2. What the article does not dare to ask is if the antipsychotic prescription rate is inappropriately high, then should those patients have received a different medicine, or no medicine? You have to pick one, because those are the only two choices.
Leading to the main point:
3. Regardless of whether antipsychotics are being overused, they're not always used, there's antidepressants and antiepileptics and benzos and etc; which means that if 1 in 10 Medicaid recipients are getting antipsychotics, then more than 1 in 10 Medicaid recipients have been diagnosed with a psychiatric disorder-- and I'll fill in the gap: temporally coincident to their receiving Medicaid. Anybody want to tell me how that is physically possible? "Linkage disequilibrium." I see, so the answer is science. That's reassuring, I guess.
A digression but it'll make sense later: I have an example that you're probably going to find supremely racist so you may as well get a drink, I have an 8 year old patient, black, who has the usual constellation of ADHD symptoms that are easily explained by everything else except ADHD, and he's on Concerta and blah blah blah, and the mother of this kid-- let's use the appropriate code words and call her "economically disadvantaged" and "on crack", so this mom who is herself fully loaded with SSI and pointless medications but also Klonopin manages to do what not only is physically impossible but out of the realm of even knowing is possible: somehow this woman goes off all her meds, and then considers, decides, applies and gets her son transferred to a suburban, rich white kid, private school. That's what's up.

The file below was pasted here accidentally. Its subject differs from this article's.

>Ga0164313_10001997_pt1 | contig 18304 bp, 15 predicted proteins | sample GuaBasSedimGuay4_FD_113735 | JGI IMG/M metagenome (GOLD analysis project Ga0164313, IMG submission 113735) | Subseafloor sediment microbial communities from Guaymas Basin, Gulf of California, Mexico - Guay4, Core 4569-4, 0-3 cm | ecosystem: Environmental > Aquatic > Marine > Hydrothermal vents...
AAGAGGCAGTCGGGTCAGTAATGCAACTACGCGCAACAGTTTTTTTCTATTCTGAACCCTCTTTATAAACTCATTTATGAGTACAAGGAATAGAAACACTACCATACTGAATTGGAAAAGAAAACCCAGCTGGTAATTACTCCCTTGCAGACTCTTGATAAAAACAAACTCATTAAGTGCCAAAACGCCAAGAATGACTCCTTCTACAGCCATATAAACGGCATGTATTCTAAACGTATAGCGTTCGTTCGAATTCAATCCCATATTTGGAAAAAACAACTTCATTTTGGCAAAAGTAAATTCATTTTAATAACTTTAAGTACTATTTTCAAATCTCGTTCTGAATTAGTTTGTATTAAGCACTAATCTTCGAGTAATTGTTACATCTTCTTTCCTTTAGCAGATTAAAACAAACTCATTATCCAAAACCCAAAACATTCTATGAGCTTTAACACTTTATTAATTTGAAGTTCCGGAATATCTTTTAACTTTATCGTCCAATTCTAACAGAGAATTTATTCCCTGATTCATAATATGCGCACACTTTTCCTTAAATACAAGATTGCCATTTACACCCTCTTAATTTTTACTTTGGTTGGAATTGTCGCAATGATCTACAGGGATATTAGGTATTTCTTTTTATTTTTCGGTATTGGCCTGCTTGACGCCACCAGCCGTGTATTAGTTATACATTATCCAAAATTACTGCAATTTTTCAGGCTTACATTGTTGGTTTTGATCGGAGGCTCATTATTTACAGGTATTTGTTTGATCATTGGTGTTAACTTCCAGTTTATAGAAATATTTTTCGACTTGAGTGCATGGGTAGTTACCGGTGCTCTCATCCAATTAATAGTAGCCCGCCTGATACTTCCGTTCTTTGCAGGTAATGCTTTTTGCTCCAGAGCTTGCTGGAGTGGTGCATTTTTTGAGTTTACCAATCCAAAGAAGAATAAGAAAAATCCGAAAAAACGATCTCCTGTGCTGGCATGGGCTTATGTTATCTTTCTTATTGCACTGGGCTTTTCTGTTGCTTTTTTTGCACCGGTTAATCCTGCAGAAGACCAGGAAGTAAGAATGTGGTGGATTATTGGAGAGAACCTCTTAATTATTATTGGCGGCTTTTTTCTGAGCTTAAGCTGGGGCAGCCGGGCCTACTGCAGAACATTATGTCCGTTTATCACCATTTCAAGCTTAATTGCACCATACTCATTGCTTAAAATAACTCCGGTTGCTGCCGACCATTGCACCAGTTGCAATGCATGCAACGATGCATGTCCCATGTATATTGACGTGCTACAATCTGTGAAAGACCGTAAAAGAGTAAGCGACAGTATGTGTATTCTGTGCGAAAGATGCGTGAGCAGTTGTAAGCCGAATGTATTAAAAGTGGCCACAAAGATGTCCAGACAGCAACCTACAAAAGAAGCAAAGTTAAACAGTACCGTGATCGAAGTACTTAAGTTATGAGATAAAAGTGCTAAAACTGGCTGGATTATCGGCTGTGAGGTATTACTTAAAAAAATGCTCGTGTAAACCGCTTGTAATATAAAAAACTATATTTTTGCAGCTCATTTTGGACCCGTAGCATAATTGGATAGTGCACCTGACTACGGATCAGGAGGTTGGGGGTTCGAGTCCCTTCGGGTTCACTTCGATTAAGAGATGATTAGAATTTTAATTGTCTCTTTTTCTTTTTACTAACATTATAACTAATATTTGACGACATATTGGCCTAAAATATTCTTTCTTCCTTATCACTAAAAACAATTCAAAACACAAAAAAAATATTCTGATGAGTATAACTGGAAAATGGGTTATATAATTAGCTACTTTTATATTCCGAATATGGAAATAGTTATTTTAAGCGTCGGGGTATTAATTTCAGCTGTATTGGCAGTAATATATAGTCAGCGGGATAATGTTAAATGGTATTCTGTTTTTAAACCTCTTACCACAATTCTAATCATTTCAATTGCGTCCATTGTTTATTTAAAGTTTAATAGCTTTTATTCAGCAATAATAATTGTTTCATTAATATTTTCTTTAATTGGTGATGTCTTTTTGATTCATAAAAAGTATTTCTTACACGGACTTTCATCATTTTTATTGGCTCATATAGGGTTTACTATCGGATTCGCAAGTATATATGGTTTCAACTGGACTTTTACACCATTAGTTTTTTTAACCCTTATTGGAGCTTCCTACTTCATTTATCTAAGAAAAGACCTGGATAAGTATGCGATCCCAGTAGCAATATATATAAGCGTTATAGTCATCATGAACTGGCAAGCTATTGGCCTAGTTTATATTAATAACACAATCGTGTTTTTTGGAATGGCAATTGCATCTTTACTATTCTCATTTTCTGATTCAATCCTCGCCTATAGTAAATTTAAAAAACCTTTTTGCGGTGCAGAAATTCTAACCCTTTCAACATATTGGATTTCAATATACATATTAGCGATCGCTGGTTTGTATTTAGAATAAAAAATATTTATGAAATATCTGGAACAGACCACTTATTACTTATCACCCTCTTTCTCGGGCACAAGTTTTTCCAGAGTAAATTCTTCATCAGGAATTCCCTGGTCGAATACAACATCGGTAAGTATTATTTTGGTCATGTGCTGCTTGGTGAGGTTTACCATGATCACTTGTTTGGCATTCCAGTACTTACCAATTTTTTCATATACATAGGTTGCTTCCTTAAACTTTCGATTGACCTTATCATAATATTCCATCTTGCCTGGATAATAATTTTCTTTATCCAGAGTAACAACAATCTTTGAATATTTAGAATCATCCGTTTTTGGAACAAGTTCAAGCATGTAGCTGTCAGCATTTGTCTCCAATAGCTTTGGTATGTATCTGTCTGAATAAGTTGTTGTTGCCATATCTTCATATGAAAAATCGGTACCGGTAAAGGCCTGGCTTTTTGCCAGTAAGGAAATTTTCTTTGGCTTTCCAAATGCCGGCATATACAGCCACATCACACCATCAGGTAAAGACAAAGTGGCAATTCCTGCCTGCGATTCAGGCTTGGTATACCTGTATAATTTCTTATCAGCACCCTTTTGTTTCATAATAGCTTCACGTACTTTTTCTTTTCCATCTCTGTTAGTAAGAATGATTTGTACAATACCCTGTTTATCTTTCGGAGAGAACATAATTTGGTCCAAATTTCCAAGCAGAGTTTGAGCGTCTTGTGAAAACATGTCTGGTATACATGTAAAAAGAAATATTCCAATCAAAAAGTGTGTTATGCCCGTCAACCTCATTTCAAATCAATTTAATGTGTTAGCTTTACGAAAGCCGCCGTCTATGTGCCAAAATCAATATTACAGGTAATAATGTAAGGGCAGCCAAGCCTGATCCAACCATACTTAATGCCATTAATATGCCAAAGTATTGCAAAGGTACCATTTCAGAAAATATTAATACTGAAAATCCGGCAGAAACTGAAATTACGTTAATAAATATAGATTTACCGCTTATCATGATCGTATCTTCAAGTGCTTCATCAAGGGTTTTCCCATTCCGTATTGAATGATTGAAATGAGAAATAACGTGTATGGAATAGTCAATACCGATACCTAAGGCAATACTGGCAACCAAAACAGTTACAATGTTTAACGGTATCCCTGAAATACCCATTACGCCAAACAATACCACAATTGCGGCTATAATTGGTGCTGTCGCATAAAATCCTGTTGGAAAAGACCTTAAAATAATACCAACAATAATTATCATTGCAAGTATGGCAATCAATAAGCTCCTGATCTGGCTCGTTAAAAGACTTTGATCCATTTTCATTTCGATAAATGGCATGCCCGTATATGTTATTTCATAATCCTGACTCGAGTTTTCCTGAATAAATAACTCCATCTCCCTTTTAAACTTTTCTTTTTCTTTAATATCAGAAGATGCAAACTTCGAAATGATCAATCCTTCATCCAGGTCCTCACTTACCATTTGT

the first thought you and I will be having is, will this kid make it in
that school? because if he can, it would be awesome. But that question
really is asking, can a good school override the effects of ADHD? Can
it override an "urban" mother?
What happened is significant, results may vary, but what changed wasn't the kid but the mother.
You know how they say you can take the person out of the ghetto but etc
etc? Turns out that's completely wrong.
She didn't go to the school, her education didn't improve, she still
lived in the exact same house but everything about the way she handled
herself, carried herself, drugged herself, even thought-- all that
changed, because she wanted to operate in a world that was functioning
at a higher level. Yeah, I said higher. The point here is that the
psychiatric model does not allow this to be a possibility-- "relapse is
the rule" and "bipolar is a chronic illness" and so sees her exclusively
as a fluke; yet it is the model itself that prevented her from making those changes.
In an attempt to manage the mass of poverty that has been relabeled
"psychiatric", it must necessarily sacrifice the 10-90% of people who
may be able to force themselves up. Another way of putting this: if,
instead of medications and psychotherapy I instead spent the time
tutoring all these kids in math, what would be the outcome on the entire community? For the purpose of this question assume I am good at math.
Which brings us to the N=1 popular media execution of all this: there's a doctor, a Medicaid doctor, who is handing out Adderall to poor kids for the specific purpose of-- sit down for this-- getting them better grades.